• This work was up for review, and received very little requests to change it. The main things were some issues around mandatory fields. Experience has shown that there is resistance to some of the items that were considered mandatory. The changes are all reasonable.
Potential new work item on Privacy Officer Education
  • This proposal was hard to understand what was being proposed as a work item. I think that it is well beyond the scope of a standards organization. There is plenty of this kind of education available. I think the request is to put together one set of training. 
  • I don’t see how this can be done on an international level and be successful. 
DIS 27789 Audit trails for electronic health records
  • This is the work to formalize the ATNA use within EHR.
  • It is awaiting going out for second DIS ballot
  • The work item was not discussed.

I was very happy with the results of the 2 days I participated. This was far more productive than ISO meetings in the past. I would still like to see more participation from subject matter experts, the membership tends to be the same people from academia. This is mostly an effect of the way that ISO operates. It is so frustrating to have this country focused model, where all of the USA gets one vote equal to even the smallest and undeveloped country.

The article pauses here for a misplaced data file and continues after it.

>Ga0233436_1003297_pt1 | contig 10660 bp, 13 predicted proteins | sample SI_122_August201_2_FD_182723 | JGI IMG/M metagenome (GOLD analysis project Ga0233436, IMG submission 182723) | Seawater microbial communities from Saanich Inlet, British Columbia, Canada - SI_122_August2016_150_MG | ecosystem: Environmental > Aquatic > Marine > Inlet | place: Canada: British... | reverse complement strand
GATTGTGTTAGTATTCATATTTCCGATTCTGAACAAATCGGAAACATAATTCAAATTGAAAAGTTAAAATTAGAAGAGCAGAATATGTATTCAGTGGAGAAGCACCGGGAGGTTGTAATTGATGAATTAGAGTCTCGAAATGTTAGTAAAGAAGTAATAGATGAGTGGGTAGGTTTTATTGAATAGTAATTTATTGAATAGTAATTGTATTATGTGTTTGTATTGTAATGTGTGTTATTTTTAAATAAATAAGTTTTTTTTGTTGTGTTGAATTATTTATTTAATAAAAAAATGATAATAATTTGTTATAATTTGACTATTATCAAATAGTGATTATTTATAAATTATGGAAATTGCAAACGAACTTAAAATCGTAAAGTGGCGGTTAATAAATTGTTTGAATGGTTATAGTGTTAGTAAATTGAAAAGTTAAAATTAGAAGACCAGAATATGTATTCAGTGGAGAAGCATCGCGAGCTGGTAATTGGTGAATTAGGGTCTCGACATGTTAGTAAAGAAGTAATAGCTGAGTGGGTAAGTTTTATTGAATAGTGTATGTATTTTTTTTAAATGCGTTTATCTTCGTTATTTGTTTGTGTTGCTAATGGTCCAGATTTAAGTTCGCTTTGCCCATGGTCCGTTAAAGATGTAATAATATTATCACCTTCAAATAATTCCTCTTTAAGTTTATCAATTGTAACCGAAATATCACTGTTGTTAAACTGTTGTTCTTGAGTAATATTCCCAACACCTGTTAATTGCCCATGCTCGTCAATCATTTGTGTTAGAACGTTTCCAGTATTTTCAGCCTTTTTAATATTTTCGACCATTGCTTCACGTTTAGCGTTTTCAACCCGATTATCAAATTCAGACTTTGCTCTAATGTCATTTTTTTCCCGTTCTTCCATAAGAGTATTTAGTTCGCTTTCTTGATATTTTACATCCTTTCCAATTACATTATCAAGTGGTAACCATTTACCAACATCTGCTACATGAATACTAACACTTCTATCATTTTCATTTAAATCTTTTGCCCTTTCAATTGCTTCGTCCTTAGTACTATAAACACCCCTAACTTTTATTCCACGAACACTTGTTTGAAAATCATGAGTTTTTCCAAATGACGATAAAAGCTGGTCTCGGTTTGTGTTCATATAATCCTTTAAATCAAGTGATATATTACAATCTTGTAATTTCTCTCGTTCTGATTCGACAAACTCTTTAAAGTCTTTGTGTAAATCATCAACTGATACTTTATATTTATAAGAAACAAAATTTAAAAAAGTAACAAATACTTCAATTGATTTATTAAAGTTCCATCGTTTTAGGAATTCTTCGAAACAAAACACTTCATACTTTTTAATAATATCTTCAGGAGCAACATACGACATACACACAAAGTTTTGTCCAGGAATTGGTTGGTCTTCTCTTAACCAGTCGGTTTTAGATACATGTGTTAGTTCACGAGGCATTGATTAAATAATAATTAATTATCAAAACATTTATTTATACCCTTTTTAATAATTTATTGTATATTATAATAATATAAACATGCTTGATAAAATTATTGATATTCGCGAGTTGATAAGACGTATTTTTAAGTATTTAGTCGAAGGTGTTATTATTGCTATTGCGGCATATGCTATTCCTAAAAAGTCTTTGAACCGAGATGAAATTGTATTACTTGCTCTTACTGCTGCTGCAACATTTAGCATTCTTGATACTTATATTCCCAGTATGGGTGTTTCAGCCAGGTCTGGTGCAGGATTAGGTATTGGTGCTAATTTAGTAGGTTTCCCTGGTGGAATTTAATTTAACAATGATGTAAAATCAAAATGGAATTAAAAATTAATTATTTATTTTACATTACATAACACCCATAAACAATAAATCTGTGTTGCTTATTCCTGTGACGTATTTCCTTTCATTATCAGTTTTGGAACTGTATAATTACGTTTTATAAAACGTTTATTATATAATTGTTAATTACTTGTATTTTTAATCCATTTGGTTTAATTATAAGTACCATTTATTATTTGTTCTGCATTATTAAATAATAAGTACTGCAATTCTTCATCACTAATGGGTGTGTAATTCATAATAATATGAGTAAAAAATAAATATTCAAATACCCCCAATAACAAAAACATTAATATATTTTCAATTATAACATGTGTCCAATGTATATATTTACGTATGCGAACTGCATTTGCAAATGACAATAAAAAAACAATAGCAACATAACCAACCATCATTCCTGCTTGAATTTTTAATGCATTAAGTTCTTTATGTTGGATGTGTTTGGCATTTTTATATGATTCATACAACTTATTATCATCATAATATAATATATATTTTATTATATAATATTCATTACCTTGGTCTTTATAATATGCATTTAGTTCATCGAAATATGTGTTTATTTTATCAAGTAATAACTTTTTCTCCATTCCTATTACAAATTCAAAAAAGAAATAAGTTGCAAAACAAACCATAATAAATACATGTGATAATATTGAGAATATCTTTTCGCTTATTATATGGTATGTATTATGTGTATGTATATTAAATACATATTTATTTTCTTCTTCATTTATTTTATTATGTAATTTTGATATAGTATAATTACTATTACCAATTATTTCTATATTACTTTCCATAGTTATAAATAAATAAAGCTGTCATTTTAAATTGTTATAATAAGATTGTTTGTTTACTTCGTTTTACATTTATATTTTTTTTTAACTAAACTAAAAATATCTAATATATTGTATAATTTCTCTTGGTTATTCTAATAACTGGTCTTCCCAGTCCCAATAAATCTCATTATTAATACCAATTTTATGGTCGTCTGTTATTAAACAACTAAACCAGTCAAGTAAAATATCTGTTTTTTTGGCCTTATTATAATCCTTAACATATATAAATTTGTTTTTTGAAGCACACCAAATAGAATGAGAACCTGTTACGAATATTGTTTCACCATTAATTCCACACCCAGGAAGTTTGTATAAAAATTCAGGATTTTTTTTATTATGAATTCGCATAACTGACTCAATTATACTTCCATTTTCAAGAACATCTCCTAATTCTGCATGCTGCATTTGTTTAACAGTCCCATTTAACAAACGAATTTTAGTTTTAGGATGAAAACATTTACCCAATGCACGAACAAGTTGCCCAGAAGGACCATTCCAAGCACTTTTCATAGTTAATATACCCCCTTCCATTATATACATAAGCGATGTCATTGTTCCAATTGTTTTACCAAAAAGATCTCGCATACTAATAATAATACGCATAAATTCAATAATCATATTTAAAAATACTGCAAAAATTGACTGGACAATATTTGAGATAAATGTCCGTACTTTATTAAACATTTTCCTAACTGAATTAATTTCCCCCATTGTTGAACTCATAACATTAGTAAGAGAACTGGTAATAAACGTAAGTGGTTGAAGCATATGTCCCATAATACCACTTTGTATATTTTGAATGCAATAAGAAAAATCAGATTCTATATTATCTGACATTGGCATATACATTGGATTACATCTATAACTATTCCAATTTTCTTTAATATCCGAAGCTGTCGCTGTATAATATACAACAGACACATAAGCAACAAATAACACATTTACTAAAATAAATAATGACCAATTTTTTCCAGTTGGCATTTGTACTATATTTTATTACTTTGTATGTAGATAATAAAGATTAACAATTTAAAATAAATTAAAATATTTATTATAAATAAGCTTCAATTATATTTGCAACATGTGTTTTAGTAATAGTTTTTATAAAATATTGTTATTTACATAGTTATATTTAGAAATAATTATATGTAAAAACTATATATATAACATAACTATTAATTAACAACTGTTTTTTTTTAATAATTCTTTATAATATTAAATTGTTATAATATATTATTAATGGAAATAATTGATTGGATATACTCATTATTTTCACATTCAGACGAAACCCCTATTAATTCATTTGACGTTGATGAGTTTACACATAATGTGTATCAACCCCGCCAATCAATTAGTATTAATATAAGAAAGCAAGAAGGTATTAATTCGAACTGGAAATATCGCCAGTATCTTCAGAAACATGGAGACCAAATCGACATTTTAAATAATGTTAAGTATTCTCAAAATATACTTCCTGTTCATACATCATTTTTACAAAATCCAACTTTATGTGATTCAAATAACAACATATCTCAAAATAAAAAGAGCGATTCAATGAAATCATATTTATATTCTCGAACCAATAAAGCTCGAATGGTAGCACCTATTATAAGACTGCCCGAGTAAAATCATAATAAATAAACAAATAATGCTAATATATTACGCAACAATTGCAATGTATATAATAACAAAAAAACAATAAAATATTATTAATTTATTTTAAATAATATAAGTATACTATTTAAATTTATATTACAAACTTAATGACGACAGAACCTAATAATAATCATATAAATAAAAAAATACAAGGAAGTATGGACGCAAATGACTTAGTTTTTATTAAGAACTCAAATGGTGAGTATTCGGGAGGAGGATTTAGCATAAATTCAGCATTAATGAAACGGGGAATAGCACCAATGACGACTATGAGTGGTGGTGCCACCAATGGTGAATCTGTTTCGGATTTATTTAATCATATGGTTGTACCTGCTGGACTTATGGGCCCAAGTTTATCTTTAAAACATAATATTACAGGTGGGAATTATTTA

Friday, October 21, 2011

Patient access to Radiology

e-Patient Dave asks Is “Gimme my damn data” coming to radiology at last??

Radiology (all modalities of Imaging) have had many ways to provide patients with their Damn data. The CD that e-Patient Dave refer to is an example that is heavily used. It is not clear from e-Patient Dave's post if the CD he is given is "DICOM Compliant", if it was then the viewer on the CD is not the only viewer available. There are many DICOM viewers you could use. Further these are full DICOM objects so they can be imported into a PACS or even HealthVault. Where they can be fully manipulated by those tools.